As of 2019, the Agreement has 14 Parties and covers 226 dry ports. Among them, 28 existing and 23 potential dry ports are in the Southeast Asia sub-region (UN ESCAP, 2019). The dry port at Savannakhet, Lao PDR was, for example, opened in 2016 on the border with Thailand. Together with others under construction and planning, the dry port system will help to transform a landlocked country into a land-linked country (MPWT, 2019).

The growing population and the fast urbanisation in this sub-region have led to a substantial rise in people’s activity, with a consequent impact on mobility levels. For example, Indonesia’s passenger transport activity grew by 43% between 2010 and 2019, reaching a level close to 115 billion passenger kilometres. A diverse range of transport modes co-exist within urban areas to accommodate the growing needs. In particular, much travel in this sub-region is done by non-motorised transport (NMT), either walking, bicycles, or non-motorised paratransit, complementing the typical public transport services. App-based ridesharing services, such as Didi, Grab, Go-Jek, Uber, and Ola, are on the rise (UN ESCAP, 2021c). There is also interest in solutions such as bikesharing, demand-responsive transit and Mobility as a Service (MaaS). Smart mobility in this sub-region is expected to play an important role in making travels safer, smarter and greener (UN ESCAP, 2022).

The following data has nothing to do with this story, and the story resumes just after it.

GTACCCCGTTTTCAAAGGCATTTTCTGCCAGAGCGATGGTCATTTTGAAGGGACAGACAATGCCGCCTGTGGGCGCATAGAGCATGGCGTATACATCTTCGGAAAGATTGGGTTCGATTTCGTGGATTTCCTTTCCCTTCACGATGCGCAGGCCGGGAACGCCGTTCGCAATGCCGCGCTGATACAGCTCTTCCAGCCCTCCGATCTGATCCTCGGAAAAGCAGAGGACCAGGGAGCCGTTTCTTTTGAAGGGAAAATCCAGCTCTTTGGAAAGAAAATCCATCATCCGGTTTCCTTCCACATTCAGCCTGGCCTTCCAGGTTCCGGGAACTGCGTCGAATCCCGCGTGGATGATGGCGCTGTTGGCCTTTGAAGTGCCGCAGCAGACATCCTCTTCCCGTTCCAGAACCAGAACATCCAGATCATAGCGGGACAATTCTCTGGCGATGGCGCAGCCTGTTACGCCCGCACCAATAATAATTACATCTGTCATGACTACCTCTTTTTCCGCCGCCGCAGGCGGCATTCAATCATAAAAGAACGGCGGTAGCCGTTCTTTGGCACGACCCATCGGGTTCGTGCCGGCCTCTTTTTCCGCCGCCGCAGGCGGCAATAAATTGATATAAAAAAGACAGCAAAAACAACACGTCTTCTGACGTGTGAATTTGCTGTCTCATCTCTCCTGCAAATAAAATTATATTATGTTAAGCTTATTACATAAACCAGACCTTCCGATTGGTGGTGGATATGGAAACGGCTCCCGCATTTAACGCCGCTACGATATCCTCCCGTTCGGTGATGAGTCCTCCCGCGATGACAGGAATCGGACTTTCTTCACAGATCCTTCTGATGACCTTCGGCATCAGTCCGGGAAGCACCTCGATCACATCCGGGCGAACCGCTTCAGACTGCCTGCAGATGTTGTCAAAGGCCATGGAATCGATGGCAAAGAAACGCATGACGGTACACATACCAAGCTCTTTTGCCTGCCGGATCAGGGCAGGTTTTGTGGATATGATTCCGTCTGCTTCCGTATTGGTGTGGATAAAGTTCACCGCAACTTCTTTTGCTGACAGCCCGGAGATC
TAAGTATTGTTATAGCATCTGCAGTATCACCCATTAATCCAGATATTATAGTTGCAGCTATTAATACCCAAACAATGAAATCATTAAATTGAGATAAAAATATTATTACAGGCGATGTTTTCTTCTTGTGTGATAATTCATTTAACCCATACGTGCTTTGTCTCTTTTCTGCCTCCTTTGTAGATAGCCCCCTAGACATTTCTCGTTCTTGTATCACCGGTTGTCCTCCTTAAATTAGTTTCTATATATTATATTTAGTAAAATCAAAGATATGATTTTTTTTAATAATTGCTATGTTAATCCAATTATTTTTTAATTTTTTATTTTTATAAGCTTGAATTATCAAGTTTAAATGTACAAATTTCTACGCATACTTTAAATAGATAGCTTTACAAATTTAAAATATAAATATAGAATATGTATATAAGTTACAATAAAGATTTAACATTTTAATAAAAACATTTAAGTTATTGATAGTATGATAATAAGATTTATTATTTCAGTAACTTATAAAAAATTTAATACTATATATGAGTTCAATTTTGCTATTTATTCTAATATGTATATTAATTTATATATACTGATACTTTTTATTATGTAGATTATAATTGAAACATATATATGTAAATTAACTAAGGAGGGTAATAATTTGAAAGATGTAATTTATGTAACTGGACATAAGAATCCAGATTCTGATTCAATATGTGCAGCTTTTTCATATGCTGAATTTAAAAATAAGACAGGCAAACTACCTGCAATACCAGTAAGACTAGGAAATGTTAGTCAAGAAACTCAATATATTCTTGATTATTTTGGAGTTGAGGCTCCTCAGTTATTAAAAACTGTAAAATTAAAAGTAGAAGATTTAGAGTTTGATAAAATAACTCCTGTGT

The entire report can be accessed here.